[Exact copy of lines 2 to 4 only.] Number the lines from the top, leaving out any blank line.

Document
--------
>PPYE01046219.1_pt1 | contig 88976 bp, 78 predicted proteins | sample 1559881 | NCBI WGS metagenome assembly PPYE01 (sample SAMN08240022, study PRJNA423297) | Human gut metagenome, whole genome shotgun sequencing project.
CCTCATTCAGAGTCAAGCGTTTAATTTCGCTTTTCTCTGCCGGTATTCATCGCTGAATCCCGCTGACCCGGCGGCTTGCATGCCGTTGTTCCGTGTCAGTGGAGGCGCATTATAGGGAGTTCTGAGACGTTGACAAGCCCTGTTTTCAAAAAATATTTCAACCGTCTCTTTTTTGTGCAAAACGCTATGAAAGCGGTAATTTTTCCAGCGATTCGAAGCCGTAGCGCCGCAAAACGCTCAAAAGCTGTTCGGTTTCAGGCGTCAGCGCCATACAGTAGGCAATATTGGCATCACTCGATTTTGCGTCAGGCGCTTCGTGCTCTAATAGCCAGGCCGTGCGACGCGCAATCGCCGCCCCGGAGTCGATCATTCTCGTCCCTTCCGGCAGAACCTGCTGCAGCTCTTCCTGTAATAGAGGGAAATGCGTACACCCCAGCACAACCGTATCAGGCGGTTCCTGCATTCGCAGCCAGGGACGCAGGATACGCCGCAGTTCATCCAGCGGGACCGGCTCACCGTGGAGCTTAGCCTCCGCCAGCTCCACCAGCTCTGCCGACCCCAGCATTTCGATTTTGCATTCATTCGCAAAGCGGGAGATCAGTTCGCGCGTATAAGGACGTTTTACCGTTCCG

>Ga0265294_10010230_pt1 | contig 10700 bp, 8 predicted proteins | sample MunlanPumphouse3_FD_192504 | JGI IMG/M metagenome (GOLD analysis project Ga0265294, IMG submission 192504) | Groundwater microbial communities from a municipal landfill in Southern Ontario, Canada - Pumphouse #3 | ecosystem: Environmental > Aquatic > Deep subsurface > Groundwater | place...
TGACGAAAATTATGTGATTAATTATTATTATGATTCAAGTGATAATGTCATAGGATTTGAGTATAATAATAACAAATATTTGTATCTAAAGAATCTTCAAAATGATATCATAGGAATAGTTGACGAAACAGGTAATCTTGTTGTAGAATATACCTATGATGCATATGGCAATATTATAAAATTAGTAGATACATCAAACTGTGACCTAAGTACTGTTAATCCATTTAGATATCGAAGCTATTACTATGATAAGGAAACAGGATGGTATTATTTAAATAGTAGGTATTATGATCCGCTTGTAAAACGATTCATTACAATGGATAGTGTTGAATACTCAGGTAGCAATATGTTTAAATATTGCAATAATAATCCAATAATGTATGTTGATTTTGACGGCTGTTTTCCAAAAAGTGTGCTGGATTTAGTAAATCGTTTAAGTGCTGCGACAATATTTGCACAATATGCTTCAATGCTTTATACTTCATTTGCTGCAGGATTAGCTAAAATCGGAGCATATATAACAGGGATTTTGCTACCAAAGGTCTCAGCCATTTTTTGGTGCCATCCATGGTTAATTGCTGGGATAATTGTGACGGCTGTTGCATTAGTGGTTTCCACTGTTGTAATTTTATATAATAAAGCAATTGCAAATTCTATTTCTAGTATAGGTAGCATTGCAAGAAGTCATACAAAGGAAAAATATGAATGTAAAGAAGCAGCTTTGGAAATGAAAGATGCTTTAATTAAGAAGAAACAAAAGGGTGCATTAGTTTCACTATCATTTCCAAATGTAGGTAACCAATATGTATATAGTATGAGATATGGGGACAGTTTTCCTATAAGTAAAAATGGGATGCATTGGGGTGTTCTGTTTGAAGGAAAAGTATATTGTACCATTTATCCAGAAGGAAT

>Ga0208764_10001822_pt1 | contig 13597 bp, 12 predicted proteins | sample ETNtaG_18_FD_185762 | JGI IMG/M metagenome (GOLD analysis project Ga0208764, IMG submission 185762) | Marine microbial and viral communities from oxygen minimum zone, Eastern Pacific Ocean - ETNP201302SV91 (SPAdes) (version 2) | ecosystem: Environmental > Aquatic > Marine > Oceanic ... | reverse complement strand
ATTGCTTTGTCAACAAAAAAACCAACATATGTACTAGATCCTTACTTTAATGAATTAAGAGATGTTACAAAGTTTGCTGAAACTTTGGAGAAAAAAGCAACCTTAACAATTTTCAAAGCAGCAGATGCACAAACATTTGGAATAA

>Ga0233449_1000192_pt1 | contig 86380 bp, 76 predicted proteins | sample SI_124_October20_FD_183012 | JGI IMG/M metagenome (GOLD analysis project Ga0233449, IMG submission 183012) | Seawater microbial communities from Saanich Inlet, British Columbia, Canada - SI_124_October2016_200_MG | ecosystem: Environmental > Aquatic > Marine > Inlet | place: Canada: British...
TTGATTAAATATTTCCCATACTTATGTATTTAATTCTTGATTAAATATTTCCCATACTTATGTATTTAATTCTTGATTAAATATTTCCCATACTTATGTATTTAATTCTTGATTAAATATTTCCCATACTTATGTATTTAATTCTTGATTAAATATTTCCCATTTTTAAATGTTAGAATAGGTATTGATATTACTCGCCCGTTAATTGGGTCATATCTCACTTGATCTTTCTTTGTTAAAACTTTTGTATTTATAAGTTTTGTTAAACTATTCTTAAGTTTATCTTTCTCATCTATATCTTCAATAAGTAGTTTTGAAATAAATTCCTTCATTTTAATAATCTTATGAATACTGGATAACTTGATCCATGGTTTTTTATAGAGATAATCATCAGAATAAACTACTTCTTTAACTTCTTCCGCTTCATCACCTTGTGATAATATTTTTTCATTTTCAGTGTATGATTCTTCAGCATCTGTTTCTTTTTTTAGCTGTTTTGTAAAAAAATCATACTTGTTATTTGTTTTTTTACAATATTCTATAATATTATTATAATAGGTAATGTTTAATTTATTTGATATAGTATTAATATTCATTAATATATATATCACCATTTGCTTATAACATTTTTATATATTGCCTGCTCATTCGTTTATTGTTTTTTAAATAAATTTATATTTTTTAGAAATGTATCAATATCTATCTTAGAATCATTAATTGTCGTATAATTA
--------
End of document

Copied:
CCTCATTCAGAGTCAAGCGTTTAATTTCGCTTTTCTCTGCCGGTATTCATCGCTGAATCCCGCTGACCCGGCGGCTTGCATGCCGTTGTTCCGTGTCAGTGGAGGCGCATTATAGGGAGTTCTGAGACGTTGACAAGCCCTGTTTTCAAAAAATATTTCAACCGTCTCTTTTTTGTGCAAAACGCTATGAAAGCGGTAATTTTTCCAGCGATTCGAAGCCGTAGCGCCGCAAAACGCTCAAAAGCTGTTCGGTTTCAGGCGTCAGCGCCATACAGTAGGCAATATTGGCATCACTCGATTTTGCGTCAGGCGCTTCGTGCTCTAATAGCCAGGCCGTGCGACGCGCAATCGCCGCCCCGGAGTCGATCATTCTCGTCCCTTCCGGCAGAACCTGCTGCAGCTCTTCCTGTAATAGAGGGAAATGCGTACACCCCAGCACAACCGTATCAGGCGGTTCCTGCATTCGCAGCCAGGGACGCAGGATACGCCGCAGTTCATCCAGCGGGACCGGCTCACCGTGGAGCTTAGCCTCCGCCAGCTCCACCAGCTCTGCCGACCCCAGCATTTCGATTTTGCATTCATTCGCAAAGCGGGAGATCAGTTCGCGCGTATAAGGACGTTTTACCGTTCCG

>Ga0265294_10010230_pt1 | contig 10700 bp, 8 predicted proteins | sample MunlanPumphouse3_FD_192504 | JGI IMG/M metagenome (GOLD analysis project Ga0265294, IMG submission 192504) | Groundwater microbial communities from a municipal landfill in Southern Ontario, Canada - Pumphouse #3 | ecosystem: Environmental > Aquatic > Deep subsurface > Groundwater | place...
TGACGAAAATTATGTGATTAATTATTATTATGATTCAAGTGATAATGTCATAGGATTTGAGTATAATAATAACAAATATTTGTATCTAAAGAATCTTCAAAATGATATCATAGGAATAGTTGACGAAACAGGTAATCTTGTTGTAGAATATACCTATGATGCATATGGCAATATTATAAAATTAGTAGATACATCAAACTGTGACCTAAGTACTGTTAATCCATTTAGATATCGAAGCTATTACTATGATAAGGAAACAGGATGGTATTATTTAAATAGTAGGTATTATGATCCGCTTGTAAAACGATTCATTACAATGGATAGTGTTGAATACTCAGGTAGCAATATGTTTAAATATTGCAATAATAATCCAATAATGTATGTTGATTTTGACGGCTGTTTTCCAAAAAGTGTGCTGGATTTAGTAAATCGTTTAAGTGCTGCGACAATATTTGCACAATATGCTTCAATGCTTTATACTTCATTTGCTGCAGGATTAGCTAAAATCGGAGCATATATAACAGGGATTTTGCTACCAAAGGTCTCAGCCATTTTTTGGTGCCATCCATGGTTAATTGCTGGGATAATTGTGACGGCTGTTGCATTAGTGGTTTCCACTGTTGTAATTTTATATAATAAAGCAATTGCAAATTCTATTTCTAGTATAGGTAGCATTGCAAGAAGTCATACAAAGGAAAAATATGAATGTAAAGAAGCAGCTTTGGAAATGAAAGATGCTTTAATTAAGAAGAAACAAAAGGGTGCATTAGTTTCACTATCATTTCCAAATGTAGGTAACCAATATGTATATAGTATGAGATATGGGGACAGTTTTCCTATAAGTAAAAATGGGATGCATTGGGGTGTTCTGTTTGAAGGAAAAGTATATTGTACCATTTATCCAGAAGGAAT